Skidmore became one of seventeen colleges to develop external bachelor's degree programs—universities without walls—with Union for Experimenting Colleges and Universities (UECU) funding from the Ford Foundation and the United States Department of Health, Education, and Welfare. In 1970-71, pursuant to a proposal from Skidmore’s Committee on Educational Policies and Planning, the college agreed to a one-year experimental affiliation with UECU. In spring 1971, the Skidmore faculty voted to extend the experiment for two more years. Mark Gelber of Skidmore‘s English Department became the University Without Walls' first director, and UWW admitted its first students in 1971-72. In 1975, Skidmore withdrew from UECE and began to confer its own bachelor's degrees on UWW graduates. Crucial to this decision was an exhaustive year-long faculty review and the creation of the Skidmore University Without Walls standing faculty committee to provide oversight and ensure the program‘s integrity. UWW developed many significant initiatives consistent with its core philosophy. In the 1970s, it provided specialized training to workers in New York State's Head Start program by offering Child Development Associate certificates and baccalaureate degrees in early childhood education. During the 1970s and 1980s, UWW's nursing program in New York City enabled nurses to earn a baccalaureate degree while working full-time. In 1974, motivated by the Attica inmate revolt, which resulted in thirty-nine deaths, Mark Gelber initiated a UWW program at maximum-security Great Meadow Correctional Facility in Comstock, New York, supported by a grant from New York State's Higher Education Opportunity Program and later by federal funds. In 1985, the program was extended to Comstock's medium-security Washington County Correctional Facility. It taught about a hundred students a year from Great Meadow and about sixty students a year from Washington and was extended to prison employees as well as inmates before closing in 1995, when state and federal funding were discontinued. Other UWW initiatives included a program in Law Enforcement Administration for police and state troopers and programs for employees at the NASA Space Center in Goddard, Maine, and with the Petroleum and Steel Industries of Qatar. Advancements in technology enabled UWW to devise innovative ways of serving its students. A modest initiative to offer courses on campus, designed originally as group independent studies, developed, with the support of a Sloan Foundation grant of almost half a million dollars, into an ambitious curriculum of more than 100 on-line courses that was a model in the field. Skidmore became not only one of the few small liberal arts colleges to have a distance learning program but also at that time the only one with on-line courses. In the twenty-first century, UWW continued its tradition of enabling cohorts of professionals to pursue a baccalaureate degree while working full-time. Its fruitful partnership with the Teachers Union of Antigua and Barbuda was instigated by UWW graduate Colin Green ‘01 with the support of Austin Josiah, UWW '90, at that time Chief Minister of Education in Antigua. The Antigua program produced more than seventy Skidmore graduates: teachers, educational administrators, and leaders in government, business, and social work. These graduates include twelve of Antigua and Barbuda's forty public school principals, seven school department heads, and seven current and former members of the Antigua and Barbuda Ministry of Education. At UWW's last Commencement, May 2011, Skidmore awarded Colin Greene an honorary doctorate in recognition of his advocacy for equitable access to excellent education on a global scale. During its forty year history, UWW has graduated more than 1500 students, as young as eighteen and as mature as ninety-five. It has served students from as nearby as Saratoga Springs, including many Skidmore employees; from all over the United States; and from as far away as Switzerland, Qatar, Dubai, Israel, Mexico and Italy. Its students have ranged from poets to scientists, from psychologists to city planners, and from artists and musicians to seasoned business professionals. It was ideally suited for such cohorts as young film actors, who could pursue their baccalaureate education without interrupting their blossoming careers in Hollywood. UWW graduates have served their alma mater in many ways and include two members of the Skidmore Board of Trustees. This booklet honors UWW's forty-year history most appropriately through the words of its graduates and reflections from faculty and staff.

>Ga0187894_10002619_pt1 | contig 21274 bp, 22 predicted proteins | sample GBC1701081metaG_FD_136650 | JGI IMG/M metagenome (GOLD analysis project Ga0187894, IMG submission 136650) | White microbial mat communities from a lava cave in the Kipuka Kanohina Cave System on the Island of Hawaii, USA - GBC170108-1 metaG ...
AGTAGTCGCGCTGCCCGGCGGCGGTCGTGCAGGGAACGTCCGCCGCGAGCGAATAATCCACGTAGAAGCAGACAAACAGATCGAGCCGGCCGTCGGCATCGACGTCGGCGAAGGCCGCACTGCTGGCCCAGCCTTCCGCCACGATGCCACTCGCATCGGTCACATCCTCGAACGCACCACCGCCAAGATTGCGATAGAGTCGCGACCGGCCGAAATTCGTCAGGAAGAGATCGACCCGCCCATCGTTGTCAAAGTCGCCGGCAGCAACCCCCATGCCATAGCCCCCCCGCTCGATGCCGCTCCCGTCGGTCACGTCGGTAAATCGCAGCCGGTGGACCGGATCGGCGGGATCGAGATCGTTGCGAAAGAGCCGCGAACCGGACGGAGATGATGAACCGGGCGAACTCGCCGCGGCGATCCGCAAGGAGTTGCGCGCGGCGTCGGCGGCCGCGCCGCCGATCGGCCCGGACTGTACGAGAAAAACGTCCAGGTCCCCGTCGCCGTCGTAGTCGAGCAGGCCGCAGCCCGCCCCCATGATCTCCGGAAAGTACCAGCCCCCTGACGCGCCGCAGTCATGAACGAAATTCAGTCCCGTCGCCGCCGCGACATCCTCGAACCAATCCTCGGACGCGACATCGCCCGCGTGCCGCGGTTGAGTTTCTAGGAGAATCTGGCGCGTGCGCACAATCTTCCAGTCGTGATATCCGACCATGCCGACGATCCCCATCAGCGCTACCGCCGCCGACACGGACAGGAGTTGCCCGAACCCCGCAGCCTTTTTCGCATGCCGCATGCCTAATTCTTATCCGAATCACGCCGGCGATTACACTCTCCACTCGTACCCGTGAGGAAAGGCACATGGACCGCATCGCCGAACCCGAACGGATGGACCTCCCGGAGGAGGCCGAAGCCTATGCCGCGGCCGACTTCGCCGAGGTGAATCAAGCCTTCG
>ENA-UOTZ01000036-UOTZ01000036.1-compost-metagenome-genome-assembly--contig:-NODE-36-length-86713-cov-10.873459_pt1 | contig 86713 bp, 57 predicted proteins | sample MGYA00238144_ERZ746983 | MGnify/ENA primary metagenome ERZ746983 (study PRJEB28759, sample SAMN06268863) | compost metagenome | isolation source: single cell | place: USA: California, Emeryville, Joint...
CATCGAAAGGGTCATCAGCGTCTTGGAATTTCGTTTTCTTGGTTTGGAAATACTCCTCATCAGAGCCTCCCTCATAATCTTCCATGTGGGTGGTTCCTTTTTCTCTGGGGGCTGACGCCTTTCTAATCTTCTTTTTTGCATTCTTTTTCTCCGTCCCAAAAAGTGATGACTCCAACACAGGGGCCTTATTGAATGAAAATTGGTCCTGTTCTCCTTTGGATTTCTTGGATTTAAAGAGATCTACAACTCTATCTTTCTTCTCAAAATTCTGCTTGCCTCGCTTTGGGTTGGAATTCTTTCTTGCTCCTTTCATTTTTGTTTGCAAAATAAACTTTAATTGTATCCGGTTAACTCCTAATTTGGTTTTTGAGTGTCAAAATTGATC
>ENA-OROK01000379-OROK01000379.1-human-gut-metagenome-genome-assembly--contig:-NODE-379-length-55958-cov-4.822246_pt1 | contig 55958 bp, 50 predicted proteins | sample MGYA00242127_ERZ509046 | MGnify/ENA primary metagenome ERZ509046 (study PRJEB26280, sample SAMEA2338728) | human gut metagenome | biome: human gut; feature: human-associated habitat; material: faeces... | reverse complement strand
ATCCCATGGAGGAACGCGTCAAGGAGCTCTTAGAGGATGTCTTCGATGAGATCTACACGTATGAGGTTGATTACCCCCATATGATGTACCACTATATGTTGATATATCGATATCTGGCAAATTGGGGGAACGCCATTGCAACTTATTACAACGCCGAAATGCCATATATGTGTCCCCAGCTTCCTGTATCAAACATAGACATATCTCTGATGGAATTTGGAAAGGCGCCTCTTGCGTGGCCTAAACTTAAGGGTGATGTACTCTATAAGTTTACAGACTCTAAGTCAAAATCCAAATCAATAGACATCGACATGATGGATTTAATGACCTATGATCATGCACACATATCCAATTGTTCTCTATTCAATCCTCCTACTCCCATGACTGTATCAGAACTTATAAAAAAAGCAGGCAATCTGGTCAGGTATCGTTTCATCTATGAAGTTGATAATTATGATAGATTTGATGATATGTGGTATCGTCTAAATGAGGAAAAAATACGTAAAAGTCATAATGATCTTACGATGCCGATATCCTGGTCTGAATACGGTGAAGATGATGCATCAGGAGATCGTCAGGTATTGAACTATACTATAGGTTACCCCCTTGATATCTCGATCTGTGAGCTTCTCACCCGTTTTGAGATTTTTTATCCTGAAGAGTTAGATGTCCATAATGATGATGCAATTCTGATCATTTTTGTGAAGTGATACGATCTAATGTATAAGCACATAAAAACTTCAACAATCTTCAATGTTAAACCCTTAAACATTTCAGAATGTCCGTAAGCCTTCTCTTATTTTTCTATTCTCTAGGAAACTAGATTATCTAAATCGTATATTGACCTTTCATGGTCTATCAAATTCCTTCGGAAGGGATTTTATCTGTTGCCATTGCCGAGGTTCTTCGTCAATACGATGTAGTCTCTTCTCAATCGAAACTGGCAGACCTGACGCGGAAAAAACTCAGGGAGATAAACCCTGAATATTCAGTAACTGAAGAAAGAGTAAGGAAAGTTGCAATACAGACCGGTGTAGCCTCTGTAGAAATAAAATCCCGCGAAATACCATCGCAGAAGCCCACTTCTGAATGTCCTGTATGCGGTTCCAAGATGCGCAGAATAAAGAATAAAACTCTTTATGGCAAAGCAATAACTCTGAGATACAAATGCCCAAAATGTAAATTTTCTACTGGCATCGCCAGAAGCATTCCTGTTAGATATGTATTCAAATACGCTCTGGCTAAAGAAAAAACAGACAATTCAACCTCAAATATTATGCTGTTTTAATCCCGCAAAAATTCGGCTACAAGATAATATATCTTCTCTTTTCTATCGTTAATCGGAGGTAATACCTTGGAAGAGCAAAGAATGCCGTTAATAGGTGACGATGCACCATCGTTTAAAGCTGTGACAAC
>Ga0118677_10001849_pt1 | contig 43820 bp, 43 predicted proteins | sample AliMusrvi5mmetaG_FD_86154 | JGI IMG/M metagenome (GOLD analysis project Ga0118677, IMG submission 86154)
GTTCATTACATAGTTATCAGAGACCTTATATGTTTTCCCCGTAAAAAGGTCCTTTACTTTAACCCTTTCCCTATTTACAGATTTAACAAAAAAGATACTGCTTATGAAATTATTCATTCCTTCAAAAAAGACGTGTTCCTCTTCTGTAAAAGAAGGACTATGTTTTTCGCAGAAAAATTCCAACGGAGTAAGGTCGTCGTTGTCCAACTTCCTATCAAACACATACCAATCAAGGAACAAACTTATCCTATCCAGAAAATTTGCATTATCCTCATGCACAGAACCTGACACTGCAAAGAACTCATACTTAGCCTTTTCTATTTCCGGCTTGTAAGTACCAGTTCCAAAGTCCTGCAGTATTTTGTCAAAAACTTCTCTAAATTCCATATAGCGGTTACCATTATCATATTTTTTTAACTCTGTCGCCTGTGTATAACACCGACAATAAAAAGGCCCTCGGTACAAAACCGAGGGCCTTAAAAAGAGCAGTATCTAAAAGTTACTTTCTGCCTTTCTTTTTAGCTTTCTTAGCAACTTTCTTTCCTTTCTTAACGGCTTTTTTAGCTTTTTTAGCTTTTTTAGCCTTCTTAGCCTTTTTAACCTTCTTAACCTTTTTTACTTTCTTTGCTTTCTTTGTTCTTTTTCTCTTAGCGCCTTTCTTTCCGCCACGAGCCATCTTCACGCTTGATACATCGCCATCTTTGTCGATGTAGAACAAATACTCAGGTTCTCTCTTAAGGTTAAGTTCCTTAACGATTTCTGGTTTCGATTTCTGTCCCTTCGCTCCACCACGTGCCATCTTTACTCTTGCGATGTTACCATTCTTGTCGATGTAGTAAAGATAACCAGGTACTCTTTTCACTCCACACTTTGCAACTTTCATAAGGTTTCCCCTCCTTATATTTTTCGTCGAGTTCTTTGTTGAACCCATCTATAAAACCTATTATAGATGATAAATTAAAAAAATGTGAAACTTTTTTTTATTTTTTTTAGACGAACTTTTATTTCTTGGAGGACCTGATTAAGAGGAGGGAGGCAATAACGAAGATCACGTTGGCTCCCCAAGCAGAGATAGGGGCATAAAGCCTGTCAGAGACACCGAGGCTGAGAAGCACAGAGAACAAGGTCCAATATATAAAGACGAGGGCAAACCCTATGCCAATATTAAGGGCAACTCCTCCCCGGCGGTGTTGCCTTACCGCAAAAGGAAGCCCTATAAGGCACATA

(Source: Commemorative Book of Reflections, excerpted from the introduction, by Kristin E. Mishkin, Director, University Without Walls, May 2011.)

Repository Details

Part of the Scribner Library Archives, Skidmore College Repository